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Air Commando pursues dream of flying on AFSOC airframes

Air Commando pursues dream of flying on AFSOC airframes

U.S Air Force Capt. Holly Mapel is a combat systems officer and operational flight test director with the 18th Flight Test Squadron at Hurlburt Field, Florida. Mapel is an MC-130J Commando II aircrew member and regularly flies on other aircraft in order to test equipment and weapon systems used to accomplish Air Force Special Operations Command and U. S. Special Operations Command missions. (U.S. Air Force photo by Senior Airman Andrea Posey)

HURLBURT FIELD, Fla. --

As a child, she sat in front of the TV watching the “Top Gun” movie over and over again and listening to Tom Cruise proclaim, “I feel the need – the need for speed!” Watching the aircraft soar across the screen made it clear to her that she wanted to fly when she grew up.

The actor’s words weren’t the only reason U.S. Air Force Capt. Holly Mapel was inspired to join the military. She already had a sense of familiarity with the armed forces due to her family’s deep connection to it.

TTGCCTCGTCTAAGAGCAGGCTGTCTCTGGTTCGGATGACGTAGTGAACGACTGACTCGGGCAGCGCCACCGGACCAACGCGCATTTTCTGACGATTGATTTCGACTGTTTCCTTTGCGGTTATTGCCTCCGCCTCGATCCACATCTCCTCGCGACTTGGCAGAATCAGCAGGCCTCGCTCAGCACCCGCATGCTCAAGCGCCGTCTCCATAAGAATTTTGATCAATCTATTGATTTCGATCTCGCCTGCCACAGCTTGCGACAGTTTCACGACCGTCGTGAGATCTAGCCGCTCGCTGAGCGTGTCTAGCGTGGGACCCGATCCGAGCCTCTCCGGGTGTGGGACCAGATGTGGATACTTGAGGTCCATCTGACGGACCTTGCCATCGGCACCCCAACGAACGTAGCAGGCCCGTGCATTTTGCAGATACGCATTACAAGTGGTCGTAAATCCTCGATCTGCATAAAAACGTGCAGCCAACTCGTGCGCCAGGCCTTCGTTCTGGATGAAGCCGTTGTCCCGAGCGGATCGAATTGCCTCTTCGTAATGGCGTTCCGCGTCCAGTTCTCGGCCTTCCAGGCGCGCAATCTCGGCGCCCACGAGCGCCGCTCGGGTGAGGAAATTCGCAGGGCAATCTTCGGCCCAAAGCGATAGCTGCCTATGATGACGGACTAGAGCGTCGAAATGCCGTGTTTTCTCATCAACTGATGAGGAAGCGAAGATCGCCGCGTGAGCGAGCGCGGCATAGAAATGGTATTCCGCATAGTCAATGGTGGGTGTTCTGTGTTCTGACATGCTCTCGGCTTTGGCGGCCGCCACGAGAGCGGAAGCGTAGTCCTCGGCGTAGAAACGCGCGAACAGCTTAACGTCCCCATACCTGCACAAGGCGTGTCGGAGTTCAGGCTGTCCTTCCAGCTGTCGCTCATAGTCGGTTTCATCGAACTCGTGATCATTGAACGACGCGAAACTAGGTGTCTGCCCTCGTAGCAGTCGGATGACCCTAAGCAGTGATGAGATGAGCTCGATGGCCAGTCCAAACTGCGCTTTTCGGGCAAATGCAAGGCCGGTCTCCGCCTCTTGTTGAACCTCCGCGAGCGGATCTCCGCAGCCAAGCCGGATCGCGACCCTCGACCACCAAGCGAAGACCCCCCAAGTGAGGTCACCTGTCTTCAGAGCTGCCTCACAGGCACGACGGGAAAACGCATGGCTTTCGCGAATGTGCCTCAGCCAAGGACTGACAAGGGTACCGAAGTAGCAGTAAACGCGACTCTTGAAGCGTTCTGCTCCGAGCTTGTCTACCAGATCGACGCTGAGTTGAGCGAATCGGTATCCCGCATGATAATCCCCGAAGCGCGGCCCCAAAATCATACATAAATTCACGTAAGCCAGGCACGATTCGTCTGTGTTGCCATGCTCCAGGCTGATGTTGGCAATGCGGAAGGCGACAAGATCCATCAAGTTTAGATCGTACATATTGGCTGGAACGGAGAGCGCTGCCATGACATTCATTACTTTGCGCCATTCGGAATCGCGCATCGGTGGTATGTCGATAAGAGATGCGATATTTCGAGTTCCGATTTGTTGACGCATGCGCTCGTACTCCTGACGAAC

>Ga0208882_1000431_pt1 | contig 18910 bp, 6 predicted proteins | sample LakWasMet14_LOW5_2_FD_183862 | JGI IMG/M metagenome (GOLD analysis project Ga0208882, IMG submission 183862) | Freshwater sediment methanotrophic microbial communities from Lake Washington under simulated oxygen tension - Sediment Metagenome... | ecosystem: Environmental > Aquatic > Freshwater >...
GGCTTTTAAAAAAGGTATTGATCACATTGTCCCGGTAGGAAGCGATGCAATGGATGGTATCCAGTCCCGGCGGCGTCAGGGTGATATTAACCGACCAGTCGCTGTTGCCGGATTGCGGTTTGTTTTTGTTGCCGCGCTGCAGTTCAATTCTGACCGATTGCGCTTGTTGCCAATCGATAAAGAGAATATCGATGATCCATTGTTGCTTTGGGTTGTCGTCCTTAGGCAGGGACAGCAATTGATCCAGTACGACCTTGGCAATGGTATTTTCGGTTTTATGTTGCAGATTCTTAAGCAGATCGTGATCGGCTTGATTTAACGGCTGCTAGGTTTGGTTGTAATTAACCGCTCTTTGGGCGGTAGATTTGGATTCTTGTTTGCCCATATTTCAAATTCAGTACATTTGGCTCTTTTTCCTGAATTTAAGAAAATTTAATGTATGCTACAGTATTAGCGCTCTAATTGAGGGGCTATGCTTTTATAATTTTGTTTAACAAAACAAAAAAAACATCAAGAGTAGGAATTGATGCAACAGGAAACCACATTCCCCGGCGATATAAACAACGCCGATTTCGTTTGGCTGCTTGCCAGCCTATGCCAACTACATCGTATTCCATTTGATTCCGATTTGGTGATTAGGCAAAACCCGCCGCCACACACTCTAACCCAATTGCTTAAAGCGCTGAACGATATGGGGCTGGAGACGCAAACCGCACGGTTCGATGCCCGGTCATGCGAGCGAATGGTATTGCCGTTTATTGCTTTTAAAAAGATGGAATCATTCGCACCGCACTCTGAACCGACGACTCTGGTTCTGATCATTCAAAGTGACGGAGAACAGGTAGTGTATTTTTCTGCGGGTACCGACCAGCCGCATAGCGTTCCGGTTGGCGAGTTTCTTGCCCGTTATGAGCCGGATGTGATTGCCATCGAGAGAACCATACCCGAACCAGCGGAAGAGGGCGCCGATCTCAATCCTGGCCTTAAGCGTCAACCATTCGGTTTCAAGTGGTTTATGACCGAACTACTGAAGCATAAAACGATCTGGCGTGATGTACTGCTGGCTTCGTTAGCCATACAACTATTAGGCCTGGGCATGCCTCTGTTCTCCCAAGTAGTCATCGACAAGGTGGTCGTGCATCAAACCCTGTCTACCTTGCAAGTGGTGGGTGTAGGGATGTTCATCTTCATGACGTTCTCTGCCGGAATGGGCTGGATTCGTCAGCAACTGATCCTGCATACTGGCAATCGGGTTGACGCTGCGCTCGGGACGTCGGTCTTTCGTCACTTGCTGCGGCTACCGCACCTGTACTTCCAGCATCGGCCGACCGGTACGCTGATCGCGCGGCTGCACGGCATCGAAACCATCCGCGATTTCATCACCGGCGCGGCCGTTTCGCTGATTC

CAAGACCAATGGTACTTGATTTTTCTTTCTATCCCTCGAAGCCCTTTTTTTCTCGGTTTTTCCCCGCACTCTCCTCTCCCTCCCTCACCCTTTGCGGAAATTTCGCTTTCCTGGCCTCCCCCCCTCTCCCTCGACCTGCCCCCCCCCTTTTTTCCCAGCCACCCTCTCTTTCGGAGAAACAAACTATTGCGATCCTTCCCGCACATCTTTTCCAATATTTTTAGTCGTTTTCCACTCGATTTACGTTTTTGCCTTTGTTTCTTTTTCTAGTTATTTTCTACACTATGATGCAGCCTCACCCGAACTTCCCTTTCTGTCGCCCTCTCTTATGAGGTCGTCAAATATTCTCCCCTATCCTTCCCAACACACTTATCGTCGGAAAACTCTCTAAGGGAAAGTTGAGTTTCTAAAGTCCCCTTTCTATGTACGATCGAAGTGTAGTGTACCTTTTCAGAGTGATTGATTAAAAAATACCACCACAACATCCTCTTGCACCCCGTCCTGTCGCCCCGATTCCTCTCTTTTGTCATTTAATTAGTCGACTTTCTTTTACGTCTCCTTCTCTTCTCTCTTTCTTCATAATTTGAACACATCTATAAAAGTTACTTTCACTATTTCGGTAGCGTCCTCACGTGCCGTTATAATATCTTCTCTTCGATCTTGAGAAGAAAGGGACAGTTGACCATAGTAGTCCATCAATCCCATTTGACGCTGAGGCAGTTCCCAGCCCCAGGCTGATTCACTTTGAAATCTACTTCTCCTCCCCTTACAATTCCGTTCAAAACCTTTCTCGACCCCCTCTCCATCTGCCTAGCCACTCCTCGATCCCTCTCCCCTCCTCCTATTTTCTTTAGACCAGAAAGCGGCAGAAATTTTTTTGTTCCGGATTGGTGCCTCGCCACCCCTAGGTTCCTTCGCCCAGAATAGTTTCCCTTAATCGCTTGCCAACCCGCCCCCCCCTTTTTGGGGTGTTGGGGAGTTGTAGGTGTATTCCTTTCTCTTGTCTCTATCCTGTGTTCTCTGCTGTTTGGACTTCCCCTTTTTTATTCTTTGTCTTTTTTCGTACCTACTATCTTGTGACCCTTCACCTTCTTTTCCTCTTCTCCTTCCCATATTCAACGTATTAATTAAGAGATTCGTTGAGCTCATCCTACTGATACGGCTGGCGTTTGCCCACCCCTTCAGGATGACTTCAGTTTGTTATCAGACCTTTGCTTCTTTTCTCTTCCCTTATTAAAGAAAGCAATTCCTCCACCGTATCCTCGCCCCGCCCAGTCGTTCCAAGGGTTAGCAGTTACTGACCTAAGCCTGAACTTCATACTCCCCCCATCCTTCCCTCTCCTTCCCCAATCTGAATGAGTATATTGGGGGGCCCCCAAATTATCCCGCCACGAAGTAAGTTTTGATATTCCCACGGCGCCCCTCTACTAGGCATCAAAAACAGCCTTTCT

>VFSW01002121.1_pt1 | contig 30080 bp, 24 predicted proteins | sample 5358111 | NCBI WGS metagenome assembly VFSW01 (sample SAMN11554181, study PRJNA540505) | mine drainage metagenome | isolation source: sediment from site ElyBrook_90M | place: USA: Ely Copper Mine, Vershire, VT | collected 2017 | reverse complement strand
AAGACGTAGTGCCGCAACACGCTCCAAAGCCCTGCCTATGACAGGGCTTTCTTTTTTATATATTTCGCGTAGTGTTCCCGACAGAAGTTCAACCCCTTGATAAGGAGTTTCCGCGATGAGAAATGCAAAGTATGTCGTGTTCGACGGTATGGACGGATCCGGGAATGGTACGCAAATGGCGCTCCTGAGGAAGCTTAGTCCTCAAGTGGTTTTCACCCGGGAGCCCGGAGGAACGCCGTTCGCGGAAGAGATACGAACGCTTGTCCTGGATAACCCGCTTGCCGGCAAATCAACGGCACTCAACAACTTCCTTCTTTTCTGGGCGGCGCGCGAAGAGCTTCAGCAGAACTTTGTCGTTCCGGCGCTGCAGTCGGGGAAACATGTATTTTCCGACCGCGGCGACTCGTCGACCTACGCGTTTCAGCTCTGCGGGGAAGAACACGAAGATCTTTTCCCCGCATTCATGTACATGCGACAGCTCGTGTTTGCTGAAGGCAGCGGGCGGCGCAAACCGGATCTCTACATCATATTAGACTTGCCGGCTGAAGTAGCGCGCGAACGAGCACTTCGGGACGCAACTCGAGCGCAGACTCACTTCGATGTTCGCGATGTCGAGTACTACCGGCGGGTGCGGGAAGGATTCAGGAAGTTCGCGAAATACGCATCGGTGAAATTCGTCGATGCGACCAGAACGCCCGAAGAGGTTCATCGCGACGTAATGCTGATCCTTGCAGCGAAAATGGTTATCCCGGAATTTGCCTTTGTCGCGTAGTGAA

“I knew I wanted to join the Air Force for as long as I can remember,” said Mapel, a combat systems officer and operational flight test director with the 18th Flight Test Squadron at Hurlburt. “Being an Air Force brat, I have been surrounded by the military my entire life – it is all I’ve ever really known. I wanted to follow in the footsteps of my dad, and multiple other family members, [to] serve in the military and fly.”

Mapel joined six months after graduating high school in 2001 and began her career as an enlisted aircrew flight equipment technician at Kirtland Air Force Base, New Mexico.

“I spent seven years maintaining flight equipment that was used by Air Force Special Operations Command aircrew,” she said. “It was there where my desire to do something more with my career started.”

This aspiration led Mapel to enroll in school to earn her degree and commission. 

Although attending school and working a full time job can be difficult to do at the same time, Mapel felt she had enough support and time to accomplish these goals.

“I had some very supportive supervisors, both enlisted and officers, that encouraged going to school,” she said. “Being in Air Education and Training Command allowed me to have a pretty stable and consistent schedule that facilitated going to school.”